Democrats and Republicans in this country can’t agree on anything. Except one thing: GMO labeling.
On July 14, just before going on their summer recess, the US House of Representatives passed a controversial bill on biotech labeling. The bill requires that most foods containing genetically engineered ingredients to be identified as such.
The really funny thing about this bill is that it shows how representative democracy in America is not representative at all. You would think that public perceptions over an issue are generally homogenous when both Democrat and Republican views are aligned. Well, not in the case of genetic engineering.
GE is such a powerful technology that it should be of no surprise to find it is a polemical topic. Results from a recent poll indicate that around 37 percent of the public thinks GMOs are generally safe. People are clearly uneasy about genetically modified foods and are therefore demanding access to more and more transparent information about composition of their food choices.
“With great power comes great responsibility”
Critics of biotechnology argue it can spawn new classes of accidents and abuses. Some protesters oppose biotechnology thinking they are attacking Monsanto and other large corporations with morally questionable marketing practices. Others oppose GE on the grounds of uncertainty regarding the long-term risks and threats that GMOs pose on human health and the environment. They argue that the general consensus among the scientific community that GMOs are safe to eat doesn’t mean that it is impossible to engineer a plant that would be bad for human heath — and this plant could be the result of an accident but also from a deliberate terrorist act.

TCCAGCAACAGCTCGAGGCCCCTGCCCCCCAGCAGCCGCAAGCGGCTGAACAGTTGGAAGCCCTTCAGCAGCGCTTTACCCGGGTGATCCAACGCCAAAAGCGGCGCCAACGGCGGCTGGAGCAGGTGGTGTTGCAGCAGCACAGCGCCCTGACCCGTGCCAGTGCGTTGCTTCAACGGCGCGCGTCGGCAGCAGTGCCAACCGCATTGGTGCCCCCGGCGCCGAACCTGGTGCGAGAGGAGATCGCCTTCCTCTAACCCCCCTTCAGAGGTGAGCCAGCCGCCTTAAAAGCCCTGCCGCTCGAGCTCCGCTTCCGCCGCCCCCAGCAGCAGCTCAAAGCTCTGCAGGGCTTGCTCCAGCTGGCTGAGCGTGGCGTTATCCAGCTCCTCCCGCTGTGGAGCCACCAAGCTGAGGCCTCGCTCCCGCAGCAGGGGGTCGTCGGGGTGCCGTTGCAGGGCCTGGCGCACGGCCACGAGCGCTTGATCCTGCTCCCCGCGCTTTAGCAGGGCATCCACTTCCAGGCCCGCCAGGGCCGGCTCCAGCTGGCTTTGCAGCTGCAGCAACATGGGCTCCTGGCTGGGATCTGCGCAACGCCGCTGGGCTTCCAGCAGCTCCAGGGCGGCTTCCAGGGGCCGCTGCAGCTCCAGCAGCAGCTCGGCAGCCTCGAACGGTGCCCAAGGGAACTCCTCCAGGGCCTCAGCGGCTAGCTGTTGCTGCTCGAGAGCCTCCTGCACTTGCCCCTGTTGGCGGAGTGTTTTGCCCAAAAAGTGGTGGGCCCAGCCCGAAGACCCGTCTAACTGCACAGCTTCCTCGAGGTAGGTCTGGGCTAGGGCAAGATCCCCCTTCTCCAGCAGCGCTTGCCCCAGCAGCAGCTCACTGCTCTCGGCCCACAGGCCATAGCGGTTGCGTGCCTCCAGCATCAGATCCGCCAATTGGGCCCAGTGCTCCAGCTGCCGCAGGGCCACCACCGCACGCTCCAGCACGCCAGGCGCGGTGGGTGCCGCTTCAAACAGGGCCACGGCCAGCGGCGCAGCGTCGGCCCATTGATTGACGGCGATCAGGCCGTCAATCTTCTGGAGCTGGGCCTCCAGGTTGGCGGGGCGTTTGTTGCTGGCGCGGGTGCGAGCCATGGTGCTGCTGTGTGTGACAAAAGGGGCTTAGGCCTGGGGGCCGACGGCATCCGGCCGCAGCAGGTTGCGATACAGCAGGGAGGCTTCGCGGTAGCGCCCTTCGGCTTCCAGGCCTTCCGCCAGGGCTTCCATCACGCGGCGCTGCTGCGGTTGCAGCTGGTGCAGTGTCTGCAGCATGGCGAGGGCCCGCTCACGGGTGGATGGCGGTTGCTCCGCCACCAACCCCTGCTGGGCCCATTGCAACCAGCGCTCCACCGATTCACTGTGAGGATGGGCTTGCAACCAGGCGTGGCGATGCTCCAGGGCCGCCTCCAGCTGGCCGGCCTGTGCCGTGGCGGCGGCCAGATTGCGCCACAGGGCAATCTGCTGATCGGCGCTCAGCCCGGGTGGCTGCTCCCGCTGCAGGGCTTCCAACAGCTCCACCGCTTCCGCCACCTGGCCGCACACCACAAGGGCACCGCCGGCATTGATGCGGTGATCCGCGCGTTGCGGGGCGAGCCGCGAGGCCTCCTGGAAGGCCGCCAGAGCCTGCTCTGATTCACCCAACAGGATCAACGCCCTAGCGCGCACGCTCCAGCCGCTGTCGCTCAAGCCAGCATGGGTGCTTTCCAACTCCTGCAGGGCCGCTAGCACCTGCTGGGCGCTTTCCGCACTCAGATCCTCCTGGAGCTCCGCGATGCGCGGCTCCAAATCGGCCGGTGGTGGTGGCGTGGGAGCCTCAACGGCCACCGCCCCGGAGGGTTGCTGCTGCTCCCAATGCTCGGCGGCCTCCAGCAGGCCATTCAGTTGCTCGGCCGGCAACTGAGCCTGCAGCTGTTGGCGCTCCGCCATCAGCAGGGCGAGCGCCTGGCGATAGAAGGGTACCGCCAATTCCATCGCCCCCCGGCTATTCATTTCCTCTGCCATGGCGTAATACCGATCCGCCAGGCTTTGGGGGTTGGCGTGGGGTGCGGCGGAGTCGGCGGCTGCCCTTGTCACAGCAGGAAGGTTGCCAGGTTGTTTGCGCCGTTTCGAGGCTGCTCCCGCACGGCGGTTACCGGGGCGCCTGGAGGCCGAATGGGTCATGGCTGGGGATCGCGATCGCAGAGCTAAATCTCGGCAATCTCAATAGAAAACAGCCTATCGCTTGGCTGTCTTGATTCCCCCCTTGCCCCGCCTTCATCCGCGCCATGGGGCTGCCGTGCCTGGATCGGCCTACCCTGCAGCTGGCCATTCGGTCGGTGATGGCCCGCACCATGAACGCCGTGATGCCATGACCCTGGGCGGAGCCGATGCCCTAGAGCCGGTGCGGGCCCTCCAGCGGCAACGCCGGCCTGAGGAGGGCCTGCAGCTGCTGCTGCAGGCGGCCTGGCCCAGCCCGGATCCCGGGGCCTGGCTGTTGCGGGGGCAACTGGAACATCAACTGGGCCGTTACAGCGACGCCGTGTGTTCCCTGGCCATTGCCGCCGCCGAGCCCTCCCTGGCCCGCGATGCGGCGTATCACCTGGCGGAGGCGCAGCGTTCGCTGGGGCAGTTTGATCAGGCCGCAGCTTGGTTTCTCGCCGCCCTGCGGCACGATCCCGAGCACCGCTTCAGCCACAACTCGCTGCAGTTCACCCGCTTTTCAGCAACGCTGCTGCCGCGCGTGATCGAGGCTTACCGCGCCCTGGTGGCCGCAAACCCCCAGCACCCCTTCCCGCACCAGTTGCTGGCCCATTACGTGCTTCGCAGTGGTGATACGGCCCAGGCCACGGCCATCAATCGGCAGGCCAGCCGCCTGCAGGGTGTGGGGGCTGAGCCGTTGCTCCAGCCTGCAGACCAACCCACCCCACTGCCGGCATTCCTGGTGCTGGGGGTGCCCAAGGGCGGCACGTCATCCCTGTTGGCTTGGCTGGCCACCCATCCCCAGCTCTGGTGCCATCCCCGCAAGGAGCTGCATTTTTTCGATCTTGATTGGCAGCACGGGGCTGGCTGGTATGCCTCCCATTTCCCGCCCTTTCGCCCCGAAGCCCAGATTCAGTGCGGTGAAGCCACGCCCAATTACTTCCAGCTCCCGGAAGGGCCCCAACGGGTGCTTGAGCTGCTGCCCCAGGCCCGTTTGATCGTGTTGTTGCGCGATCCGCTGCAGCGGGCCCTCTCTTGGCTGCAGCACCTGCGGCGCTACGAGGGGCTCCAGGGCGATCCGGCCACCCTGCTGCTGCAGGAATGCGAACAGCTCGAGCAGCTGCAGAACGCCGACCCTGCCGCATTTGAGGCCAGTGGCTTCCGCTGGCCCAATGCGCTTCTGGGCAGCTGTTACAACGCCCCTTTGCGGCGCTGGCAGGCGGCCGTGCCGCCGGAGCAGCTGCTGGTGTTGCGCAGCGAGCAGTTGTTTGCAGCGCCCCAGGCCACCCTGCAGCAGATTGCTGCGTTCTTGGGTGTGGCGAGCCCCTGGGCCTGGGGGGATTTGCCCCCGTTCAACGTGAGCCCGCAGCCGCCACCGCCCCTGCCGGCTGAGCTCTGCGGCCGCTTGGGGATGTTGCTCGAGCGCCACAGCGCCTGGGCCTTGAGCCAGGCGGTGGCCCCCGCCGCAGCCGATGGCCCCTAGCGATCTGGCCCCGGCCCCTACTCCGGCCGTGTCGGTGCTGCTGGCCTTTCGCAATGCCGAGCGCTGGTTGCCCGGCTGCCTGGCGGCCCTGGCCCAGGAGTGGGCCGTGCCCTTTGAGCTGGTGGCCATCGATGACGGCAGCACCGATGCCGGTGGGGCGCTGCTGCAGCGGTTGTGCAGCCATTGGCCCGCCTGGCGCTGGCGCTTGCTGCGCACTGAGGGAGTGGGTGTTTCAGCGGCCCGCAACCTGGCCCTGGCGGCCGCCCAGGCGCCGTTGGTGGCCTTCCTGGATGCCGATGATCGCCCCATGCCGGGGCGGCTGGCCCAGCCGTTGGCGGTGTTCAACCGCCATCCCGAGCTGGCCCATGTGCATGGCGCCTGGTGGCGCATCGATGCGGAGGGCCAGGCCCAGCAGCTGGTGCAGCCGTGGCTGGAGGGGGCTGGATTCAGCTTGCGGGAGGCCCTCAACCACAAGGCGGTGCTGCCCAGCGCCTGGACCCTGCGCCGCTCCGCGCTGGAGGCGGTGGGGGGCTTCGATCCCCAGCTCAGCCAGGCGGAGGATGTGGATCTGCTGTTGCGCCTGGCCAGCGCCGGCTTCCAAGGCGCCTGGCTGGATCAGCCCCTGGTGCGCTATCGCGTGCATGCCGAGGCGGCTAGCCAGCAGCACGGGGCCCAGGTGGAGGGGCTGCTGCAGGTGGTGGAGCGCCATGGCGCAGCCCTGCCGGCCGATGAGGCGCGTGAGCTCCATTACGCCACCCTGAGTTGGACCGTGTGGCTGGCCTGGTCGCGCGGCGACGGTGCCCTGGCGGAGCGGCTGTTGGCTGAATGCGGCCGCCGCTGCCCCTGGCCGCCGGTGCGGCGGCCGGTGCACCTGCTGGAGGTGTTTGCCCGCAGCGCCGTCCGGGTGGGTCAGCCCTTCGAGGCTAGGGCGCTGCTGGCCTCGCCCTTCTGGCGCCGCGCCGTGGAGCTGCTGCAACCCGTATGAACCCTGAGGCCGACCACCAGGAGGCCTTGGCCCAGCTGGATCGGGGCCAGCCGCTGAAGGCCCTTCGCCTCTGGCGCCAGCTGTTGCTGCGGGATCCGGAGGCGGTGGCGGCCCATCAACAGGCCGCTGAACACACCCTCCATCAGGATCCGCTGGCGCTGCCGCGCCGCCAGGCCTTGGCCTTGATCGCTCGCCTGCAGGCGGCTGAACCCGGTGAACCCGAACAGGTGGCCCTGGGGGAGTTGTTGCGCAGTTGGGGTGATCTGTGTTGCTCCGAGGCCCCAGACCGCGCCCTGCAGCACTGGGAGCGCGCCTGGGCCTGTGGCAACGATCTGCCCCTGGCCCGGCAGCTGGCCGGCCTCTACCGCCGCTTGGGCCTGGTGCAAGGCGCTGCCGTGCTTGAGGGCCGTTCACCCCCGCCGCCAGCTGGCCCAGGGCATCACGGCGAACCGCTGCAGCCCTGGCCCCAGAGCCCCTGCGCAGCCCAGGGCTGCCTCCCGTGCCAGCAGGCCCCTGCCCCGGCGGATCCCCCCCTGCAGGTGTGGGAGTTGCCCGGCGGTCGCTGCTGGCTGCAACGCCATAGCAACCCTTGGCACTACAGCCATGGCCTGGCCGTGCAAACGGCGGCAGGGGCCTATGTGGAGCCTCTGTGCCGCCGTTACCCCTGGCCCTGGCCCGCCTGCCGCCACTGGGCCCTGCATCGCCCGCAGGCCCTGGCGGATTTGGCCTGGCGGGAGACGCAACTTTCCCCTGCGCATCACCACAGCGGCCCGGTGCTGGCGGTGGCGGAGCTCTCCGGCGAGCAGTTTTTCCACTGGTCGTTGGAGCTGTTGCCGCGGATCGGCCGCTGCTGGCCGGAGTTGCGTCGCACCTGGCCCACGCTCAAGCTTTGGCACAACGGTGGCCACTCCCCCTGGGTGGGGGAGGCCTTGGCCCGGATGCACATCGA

Precautionary positions are sometimes efficient economic guidelines — think about environmental policy on nuclear waste disposal, for example. But even if the fears of food Luddites are justified, can the global society afford to take their position?
Swelling populations and income growth around the world are fueling unprecedented increases in the global demand for food. To meet the world’s appetites, food production will have to increase drastically over the next four decades, and as pressures from climate change make food production progressively more challenging, biotechnology will become a key factor in helping meet these needs.
GE promises to revolutionize agriculture, and it is already offering many economic, health and even environmental benefits to both consumers and producers of agricultural commodities around the world. Some of the successes of crop biotechnology include increased yields, reduced reliance on pesticides, improved nutritional value of crops, and reduced greenhouse gas emissions.
Clearly, it is a complicated issue and that’s why it deserves careful and intelligent discussion. The passing of this bipartisan bill makes it look as if Democrats and Republicans can be quick to agree on something complicated and extremely important. However, for those of you interested in evaluating the wisdom of American political leaders based on the potential impacts that the recent GMO-labeling bill can have on local and global food supply, think of the following: although the bill mandates disclosure, it also allows companies to avoid the on-package labeling that consumers typically support. Instead, companies can label their products through scannable smartphone codes. In addition, the bill does not mandate that companies explain what type of GE technology was used, on what traits, or why. In other words, there won’t be an easily recognizable symbol stigmatizing a particular food product for containing GE ingredients. There also won’t be a whole lot of information for concerned consumers to attain.
It seems to me that the practical consequences of this bill are minimal at best. Meaning that Democrats and Republicans agree on something, something that doesn’t matter.
Historic GMO labeling compromise clears Congress: http://www.agri-pulse.com/Historic-GMO-labeling-compromise-clears-Congress-07142016.asp
How Square Watermelons Get Their Shape, and Other G.M.O. Misconceptions: http://www.nytimes.com/interactive/2016/07/12/science/gmo-misconceptions.html
 Ironically for the food Luddites who support the passing of this bill, to keep technology at bay, you will need… well, technology — anybody betting against the Unabomber’s predictions?